Wednesday, 11 January 2012

Wondrous Words Wednesday 11/1/12



Wondrous Words Wednesday is a fabulous weekly meme hosted by Bermuda Onion, where we share new (to us) words that we’ve encountered in our weekly reading.  

I recently read Eleanor H. Porter's classic work Pollyanna. As with any older book there were some interesting words that made be ponder as well as a lovely story. 

1.Basque (noun)

But there weren't any black things in the last missionary barrel, only a lady's velvet basque which Deacon Carr's wife said wasn't suitable for me at all; besides, it had white spots- worn, you know- on both elbows, and some other places. 

In Victorian fashion, basque refers to a closely fitted bodice or jacket extending past the waistline over the hips (wiki)


How I imagine Pollyanna's basque
nothing like the modern ones

2. Gimcrack (Noun)

When he comes back he writes books- queer, odd books, they say about some gimcrack he's found in them heathen countries. 

A cheap and showy object of little or no use; a gewgaw. (And isn't gewgaw a fabulous word?)



No mention of how this may relate to Gimcrack, the racecourse.

3. Scylla and Charybdis

They were always fight- I mean Father had- that is, I mean, we had more trouble keeping peace between them then we did with the rest of the Aiders,' corrected Pollyanna, a little breathless from her efforts to steer between the Scylla of her father's past commands in regard to speaking of church quarrels, and the Charybdis of her aunt's present commands in regard to speaking of her father. 


Between Scylla and Charybdis, is an idiom deriving from Greek mythology (wiki), which is used as we would use between a rock and a hard place.  They formed either side of a strait. Scylla being a six-headed monster, and Charybdis a whirlpool. I always wonder how often child readers would get Greek mythology references.

4. Pharisees (Noun)

"But woe unto you, scribes and Pharisees, hypocrites! for ye pay tithe of mint and anise and cummin, and have omitted the weightier matters of the law, judgement, mercy and faith: these ought to have done, and not to leave the other undone."

i) A member of an ancient Jewish sect that emphasized strict interpretation and observance of the Mosaic law in both its oral and written form. 
ii) A hypocritically self-righteous person. The free dictionary. 

5. Jigger (noun)

'Oh, she ain't handsome, of course: but I will own up she doesn't look like the same woman, what with the ribbons and lace jiggers Miss Pollyanna makes her wear 'round her neck.'


While I found lots of meanings for jiggers I couldn't find this meaning. I haven't been stumped before! We used to use jigger when I was a kid playing pool, for the thing you used to rest the cue on. 

11 comments:

parolediscribacchina said...

Nice words!
As for Classic references, maybe at the time this was written they were more commonly known? When I was a child, Scylla and Charybdis would be a self-evident reference for me and most of my peers -- but then again, I am Italian, so that may change some things.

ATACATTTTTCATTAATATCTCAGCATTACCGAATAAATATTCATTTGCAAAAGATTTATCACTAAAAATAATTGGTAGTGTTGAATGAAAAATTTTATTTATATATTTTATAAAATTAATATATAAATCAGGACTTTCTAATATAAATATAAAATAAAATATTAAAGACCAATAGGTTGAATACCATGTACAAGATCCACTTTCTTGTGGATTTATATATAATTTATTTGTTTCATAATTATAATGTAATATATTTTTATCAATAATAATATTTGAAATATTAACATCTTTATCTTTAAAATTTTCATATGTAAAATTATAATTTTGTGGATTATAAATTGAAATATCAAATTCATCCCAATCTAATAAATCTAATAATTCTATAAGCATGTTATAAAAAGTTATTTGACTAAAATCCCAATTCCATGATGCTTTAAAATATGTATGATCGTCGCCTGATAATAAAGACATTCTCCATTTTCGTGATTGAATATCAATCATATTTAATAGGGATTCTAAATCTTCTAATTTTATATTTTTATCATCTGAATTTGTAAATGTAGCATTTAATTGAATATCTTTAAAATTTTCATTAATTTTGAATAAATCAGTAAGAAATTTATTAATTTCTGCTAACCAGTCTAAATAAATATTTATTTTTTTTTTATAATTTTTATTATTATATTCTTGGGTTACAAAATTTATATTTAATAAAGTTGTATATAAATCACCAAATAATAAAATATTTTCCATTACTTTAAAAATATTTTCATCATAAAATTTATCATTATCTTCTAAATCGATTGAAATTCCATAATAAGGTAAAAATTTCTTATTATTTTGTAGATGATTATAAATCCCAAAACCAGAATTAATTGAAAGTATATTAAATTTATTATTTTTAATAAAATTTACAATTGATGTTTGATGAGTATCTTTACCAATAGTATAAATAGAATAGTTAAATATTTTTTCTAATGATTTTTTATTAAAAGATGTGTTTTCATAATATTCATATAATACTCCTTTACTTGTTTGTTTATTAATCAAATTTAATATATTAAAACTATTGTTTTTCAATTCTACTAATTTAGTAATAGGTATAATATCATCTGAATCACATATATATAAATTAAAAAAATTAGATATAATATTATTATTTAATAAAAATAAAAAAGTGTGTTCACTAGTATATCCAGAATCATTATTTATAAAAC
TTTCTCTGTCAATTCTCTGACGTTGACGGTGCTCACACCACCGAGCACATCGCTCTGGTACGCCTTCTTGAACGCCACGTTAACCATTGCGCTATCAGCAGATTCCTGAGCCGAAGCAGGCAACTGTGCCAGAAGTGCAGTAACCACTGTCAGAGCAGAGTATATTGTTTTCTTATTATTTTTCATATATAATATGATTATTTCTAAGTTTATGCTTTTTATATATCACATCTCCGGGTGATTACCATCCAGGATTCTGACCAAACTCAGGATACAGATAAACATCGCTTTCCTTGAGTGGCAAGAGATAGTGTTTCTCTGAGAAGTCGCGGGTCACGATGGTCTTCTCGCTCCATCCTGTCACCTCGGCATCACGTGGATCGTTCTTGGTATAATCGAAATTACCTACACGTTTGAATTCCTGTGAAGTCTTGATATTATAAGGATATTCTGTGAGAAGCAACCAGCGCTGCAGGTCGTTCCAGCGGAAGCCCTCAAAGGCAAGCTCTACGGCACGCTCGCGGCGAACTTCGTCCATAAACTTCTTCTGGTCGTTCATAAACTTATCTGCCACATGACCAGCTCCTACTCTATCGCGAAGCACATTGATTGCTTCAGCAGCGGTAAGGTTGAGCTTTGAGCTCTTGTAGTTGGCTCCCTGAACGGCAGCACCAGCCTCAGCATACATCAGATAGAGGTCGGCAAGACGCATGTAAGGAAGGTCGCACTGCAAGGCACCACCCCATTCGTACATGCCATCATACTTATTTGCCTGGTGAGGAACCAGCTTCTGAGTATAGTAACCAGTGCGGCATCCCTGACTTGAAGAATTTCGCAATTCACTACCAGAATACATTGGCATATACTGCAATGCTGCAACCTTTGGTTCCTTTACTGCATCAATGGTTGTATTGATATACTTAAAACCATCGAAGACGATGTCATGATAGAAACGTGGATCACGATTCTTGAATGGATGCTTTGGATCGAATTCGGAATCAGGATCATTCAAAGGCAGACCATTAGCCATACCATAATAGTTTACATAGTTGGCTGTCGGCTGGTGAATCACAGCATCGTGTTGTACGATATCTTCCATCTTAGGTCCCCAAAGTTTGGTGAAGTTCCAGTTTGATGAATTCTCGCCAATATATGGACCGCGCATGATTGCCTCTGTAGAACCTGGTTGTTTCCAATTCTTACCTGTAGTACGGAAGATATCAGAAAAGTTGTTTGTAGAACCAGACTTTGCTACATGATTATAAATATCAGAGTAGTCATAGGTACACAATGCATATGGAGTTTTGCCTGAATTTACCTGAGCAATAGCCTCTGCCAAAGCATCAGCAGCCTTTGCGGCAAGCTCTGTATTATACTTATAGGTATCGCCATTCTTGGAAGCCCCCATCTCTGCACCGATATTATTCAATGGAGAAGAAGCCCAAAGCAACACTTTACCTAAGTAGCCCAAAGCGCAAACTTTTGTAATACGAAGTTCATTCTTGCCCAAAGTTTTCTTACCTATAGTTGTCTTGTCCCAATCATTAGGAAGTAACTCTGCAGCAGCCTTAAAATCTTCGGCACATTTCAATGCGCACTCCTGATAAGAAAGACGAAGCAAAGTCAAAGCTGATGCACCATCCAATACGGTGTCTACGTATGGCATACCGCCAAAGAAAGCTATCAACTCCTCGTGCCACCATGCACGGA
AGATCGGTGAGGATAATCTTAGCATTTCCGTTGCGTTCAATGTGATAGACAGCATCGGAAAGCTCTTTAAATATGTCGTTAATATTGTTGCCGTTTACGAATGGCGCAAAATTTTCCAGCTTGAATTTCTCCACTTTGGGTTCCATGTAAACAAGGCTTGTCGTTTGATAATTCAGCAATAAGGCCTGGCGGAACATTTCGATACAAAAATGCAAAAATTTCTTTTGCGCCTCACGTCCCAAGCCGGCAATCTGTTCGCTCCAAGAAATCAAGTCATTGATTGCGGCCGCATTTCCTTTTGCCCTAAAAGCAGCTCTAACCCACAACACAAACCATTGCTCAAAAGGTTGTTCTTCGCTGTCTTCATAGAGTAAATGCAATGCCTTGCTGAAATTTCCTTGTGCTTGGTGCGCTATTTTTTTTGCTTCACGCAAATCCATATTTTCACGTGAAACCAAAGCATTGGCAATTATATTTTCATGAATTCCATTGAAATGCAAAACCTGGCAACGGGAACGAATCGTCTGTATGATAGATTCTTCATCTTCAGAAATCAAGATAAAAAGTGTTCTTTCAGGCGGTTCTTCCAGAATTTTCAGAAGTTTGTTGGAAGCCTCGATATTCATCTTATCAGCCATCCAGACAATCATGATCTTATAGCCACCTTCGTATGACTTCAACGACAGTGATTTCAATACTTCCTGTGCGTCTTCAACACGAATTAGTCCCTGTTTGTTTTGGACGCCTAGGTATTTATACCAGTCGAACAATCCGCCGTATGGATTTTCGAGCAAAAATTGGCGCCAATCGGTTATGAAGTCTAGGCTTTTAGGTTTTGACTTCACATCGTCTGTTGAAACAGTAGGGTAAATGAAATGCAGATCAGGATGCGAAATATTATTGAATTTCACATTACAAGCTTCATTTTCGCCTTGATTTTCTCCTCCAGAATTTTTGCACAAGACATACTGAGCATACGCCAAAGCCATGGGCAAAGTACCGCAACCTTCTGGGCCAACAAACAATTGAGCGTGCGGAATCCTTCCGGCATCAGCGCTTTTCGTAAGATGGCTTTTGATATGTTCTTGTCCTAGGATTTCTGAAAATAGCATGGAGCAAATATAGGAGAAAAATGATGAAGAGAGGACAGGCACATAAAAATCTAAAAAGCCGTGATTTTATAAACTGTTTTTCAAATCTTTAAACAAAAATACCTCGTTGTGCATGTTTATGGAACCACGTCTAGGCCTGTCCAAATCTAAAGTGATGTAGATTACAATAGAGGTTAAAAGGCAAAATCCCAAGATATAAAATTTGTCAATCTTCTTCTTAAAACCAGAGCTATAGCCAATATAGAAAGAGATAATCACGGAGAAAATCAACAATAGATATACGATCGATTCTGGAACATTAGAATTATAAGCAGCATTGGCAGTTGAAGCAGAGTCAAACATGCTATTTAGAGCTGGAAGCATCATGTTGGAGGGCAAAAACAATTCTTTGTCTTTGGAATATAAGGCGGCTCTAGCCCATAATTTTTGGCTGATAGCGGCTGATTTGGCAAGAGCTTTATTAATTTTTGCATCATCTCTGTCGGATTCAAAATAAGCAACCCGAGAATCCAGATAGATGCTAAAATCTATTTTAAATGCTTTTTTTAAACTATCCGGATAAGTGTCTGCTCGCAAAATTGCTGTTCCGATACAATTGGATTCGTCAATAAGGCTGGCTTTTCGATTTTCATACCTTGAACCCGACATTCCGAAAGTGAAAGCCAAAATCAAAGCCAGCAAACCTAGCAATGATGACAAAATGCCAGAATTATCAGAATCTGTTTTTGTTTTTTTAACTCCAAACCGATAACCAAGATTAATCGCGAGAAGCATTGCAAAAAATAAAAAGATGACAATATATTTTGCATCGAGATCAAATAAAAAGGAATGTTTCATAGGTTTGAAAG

bermudaonion said...

I always thought a jigger was what you used to measure alcohol. Gimcrack is a great word!

Annie said...

Beautiful and interesting words Louise, Thanks !
In France we say "tomber de charybde en Scylla ",something like : "to fall from Charybdis to Scylla".

Satia said...

I think you did find the right fit for "jigger" but it wasn't immediately apparent.

A "jigger worker" was a woman, apparently usually a lace-worker, who carried upon her person a jigger of illicit alcohol, probably from a still. So jigger lace probably is alluding to the fact that the lace is factory made rather than handmade.

For context, I found this and I hope it helps:

http://books.google.com/books?id=9CIpAAAAYAAJ&pg=PA387&lpg=PA387&dq=lace+jiggers&source=bl&ots=kDnYZMJfmH&sig=tyYCp_ZnusiaUT4iw50C6rRLiCY&hl=en&sa=X&ei=AqUNT8foAcWEtgfAueCbBQ&ved=0CE4Q6AEwBQ#v=onepage&q=jigger&f=false

Tribute Books Mama said...

Thanks! for sharing these interesting words.

http://tributebooksmama.blogspot.com/2012/01/wondrous-words-wednesday_11.html

Lady In Read said...

very nice list of words today.. I thought I knew basque but was mistaken! I know gewgaw though and Pharisees (just recently while reading another book - To be Perfectly Honest)
my favorite word here today - tough choice - like them all..

fiction-books said...

Hi Louise,

I know 'basque' and 'Pharisee' and 'geegaw'(although not in relation to 'gimcrack', which I think is a fantastic word).

I most certainly would never have guessed the references to the classical Greek words and I also had no idea about 'jigger'

Some real teaser words this week, thanks for sharing.

Yvonne

Margot said...

Isn't it amazing how a simple book like Pollyanna can bring so much pleasure and loads of new words? I enjoyed this reminder of the book. It's been awhile since I read it but I only knew some of those words. I must have skipped over them in my last reading.

On another subject - I'm so glad you joined the Foodies Read 2 Challenge. It should be another fun year discovering good food books.

JNCL said...

I couldn't remember WHICH horrors from Greek mythology these were until you reminded me. I know Basque as the people group, not the fashion accessory, and gimcrack just sounds like something you shouldn't say in polite society! My inner adolescent perked her ears up at that one!
JNCL
The Beauty of Eclecticism

Joy said...

I loved Pollyanna as a kid but don't remember all these words. I knew Pharisees from church, probably guessed at the rest and hurried on for the story.
Joy's Book Blog

Kath Lockett said...

I think that 'gimcrack' will join my regular vocab from now on!